At a time when the world's leaders are struggling to keep international agreements on climate change afloat, what can mayors do? Khan has pledged to buy only hybrid and zero-emissions buses from next year, and is working towards London becoming a zero carbon city.

Khan has, of course, also gained heroic status for being a bête noire of climate-change-denier-in-chief Donald Trump. On the US president's withdrawal from the Paris Agreement, Khan quipped: “If only he had withdrawn from Twitter.” He had more favourable things to say about the former mayor of New York and climate change activist Michael Bloomberg, who Khan said hailed from “the second greatest city in the world.”

Yet behind his humour was a serious point. Local authorities are having to pick up where both countries' central governments are leaving a void – in improving our air and supporting renewable technology and jobs. Most concerning of all, perhaps, is the way that interest groups representing business are slashing away at the regulations which protect public health, and claiming it as a virtue.

In the UK, documents leaked to Greenpeace’s energy desk show that a government-backed initiative considered proposals for reducing EU rules on fire-safety on the very day of the Grenfell Tower fire. The director of this Red Tape Initiative, Nick Tyrone, told the Guardian that these proposals were rejected. Yet government attempts to water down other EU regulations, such as the energy efficiency directive, still stand.

In America, this blame-game is even more highly charged. Republicans have sworn to replace what they describe as Obama’s “war on coal” with a war on regulation. “I am taking historic steps to lift the restrictions on American energy, to reverse government intrusion, and to cancel job-killing regulations,” Trump announced in March. While he has vowed “to promote clean air and clear water,” he has almost simultaneously signed an order to unravel the Clean Water Rule.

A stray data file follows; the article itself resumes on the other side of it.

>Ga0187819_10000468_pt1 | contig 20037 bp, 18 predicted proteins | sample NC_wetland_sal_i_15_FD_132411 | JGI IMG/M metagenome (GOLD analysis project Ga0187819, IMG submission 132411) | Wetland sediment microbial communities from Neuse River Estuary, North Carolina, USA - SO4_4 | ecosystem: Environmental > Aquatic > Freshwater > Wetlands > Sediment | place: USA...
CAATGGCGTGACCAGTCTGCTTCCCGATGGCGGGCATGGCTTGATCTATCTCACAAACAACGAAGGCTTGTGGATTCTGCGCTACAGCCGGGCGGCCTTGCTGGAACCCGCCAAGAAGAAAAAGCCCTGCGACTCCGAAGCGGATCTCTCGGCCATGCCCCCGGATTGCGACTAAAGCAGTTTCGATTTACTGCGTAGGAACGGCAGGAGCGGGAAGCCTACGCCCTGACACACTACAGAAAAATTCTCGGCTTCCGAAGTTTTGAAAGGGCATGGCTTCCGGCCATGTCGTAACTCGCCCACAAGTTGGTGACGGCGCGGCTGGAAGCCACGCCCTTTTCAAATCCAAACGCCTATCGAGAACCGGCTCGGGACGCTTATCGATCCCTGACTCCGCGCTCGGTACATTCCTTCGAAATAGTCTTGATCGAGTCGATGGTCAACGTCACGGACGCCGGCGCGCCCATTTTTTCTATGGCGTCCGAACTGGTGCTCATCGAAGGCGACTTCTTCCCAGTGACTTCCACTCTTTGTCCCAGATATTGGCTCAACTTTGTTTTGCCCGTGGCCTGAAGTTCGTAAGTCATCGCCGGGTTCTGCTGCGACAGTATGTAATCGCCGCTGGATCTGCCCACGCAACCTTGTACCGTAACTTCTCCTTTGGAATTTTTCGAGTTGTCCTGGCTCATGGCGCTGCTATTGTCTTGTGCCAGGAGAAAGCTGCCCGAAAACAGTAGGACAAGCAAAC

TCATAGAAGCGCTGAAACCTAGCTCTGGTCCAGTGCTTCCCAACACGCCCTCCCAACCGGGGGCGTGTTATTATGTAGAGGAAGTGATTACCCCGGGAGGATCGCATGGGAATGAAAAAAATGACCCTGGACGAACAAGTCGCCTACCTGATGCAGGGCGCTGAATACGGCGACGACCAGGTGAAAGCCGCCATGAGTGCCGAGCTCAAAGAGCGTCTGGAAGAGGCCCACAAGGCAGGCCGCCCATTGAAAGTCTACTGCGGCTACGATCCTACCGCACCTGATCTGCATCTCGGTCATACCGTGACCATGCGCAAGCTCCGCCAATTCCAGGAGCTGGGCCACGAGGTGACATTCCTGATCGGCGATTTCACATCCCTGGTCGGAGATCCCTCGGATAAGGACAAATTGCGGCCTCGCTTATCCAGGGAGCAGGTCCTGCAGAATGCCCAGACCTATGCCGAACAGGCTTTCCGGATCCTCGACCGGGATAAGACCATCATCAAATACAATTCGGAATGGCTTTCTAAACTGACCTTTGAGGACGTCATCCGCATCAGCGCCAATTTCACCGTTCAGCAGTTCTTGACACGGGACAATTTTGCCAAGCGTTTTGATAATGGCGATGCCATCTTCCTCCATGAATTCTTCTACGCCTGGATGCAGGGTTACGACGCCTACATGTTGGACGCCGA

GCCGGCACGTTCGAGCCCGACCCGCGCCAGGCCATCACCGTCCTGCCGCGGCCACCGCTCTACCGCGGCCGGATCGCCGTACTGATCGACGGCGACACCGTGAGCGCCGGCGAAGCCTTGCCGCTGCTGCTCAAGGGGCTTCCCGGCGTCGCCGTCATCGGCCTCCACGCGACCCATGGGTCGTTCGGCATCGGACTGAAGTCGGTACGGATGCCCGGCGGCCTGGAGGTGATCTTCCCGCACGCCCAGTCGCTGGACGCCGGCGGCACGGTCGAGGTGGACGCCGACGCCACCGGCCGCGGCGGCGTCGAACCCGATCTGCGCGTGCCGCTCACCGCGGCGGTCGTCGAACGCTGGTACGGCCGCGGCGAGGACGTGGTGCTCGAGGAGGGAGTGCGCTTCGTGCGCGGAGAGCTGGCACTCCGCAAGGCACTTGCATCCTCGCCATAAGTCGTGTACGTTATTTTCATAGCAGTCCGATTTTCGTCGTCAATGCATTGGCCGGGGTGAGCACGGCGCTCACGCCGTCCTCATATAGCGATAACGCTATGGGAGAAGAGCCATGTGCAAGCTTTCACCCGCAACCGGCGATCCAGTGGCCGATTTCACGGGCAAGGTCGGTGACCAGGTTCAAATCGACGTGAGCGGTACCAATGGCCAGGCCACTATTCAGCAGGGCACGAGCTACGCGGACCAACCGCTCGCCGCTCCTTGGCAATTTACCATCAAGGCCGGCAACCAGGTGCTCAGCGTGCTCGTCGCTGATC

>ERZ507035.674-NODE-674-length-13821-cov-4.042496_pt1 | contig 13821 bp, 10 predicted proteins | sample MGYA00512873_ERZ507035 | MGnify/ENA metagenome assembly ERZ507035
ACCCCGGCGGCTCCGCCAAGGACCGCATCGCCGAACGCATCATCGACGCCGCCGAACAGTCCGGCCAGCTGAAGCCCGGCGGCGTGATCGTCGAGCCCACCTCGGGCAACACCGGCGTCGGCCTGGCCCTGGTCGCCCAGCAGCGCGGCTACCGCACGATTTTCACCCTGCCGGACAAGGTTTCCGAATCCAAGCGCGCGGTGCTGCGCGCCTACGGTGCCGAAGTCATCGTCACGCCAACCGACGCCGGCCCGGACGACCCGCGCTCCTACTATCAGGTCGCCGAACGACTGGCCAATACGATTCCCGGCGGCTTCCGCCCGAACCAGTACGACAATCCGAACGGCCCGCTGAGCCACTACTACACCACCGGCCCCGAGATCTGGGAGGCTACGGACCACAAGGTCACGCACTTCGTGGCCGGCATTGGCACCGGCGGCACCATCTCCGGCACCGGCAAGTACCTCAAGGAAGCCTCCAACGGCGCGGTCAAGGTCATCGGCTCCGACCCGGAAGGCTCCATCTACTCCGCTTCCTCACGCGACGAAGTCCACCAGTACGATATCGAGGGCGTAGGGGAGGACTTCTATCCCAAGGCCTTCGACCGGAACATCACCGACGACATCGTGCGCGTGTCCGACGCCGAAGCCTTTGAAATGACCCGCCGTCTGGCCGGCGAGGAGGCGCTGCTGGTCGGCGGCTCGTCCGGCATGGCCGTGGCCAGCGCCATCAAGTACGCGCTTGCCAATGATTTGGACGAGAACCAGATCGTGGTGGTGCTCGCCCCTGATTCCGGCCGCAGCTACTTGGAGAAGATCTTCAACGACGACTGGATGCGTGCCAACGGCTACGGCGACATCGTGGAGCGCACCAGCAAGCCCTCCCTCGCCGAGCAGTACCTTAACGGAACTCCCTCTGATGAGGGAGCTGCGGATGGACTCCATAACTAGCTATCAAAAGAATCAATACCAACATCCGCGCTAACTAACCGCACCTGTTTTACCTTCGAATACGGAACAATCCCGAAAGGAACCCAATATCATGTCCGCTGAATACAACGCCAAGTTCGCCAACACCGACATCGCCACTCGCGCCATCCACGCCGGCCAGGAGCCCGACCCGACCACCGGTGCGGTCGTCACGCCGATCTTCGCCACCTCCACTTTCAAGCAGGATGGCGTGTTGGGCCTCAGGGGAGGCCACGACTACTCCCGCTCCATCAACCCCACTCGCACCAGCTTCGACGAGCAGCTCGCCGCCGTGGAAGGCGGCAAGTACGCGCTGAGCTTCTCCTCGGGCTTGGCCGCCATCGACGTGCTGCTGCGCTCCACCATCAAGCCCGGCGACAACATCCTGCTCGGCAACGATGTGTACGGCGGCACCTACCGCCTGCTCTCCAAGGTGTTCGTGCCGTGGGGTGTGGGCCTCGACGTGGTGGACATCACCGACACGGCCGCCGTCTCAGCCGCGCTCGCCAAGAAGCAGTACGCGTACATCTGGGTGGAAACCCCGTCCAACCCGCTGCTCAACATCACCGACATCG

This rhetoric is hurting the very people it claims to protect: miners. From the Ashes shows the many ways that the industry harms wider public health, from water contamination, to air pollution. It also makes a strong case that the American coal industry is in terminal decline, regardless of possibile interventions from government or carbon capture.

Charities like Bloomberg can only do so much to pick up the pieces. The foundation, which helped fund the film, now not only helps support job training programs in coal communities after the Trump administration pulled their funding, but in recent weeks it also promised $15m to UN efforts to tackle climate change – again to help cover Trump's withdrawal from Paris Agreement. “I'm a bit worried about how many cards we're going to have to keep adding to the end of the film”, joked Antha Williams, a Bloomberg representative at the screening, with gallows humour.

Hope also lies with local governments and mayors. The publication of the mayor’s own environment strategy is coming “soon”. Speaking in panel discussion after the film, his deputy mayor for environment and energy, Shirley Rodrigues, described the move to a cleaner future as "an inevitable transition".

Confronting the troubled legacies of our fossil fuel past will not be easy. "We have our own experiences here of our coal mining communities being devastated by the closure of their mines," said Khan. But clean air begins with clean politics; maintaining old ways at the price of health is not one any government must pay. 

'From The Ashes' will premiere on National Geograhpic in the United Kingdom at 9pm on Tuesday, June 27th.

India Bourke is an environment writer and editorial assistant at the New Statesman.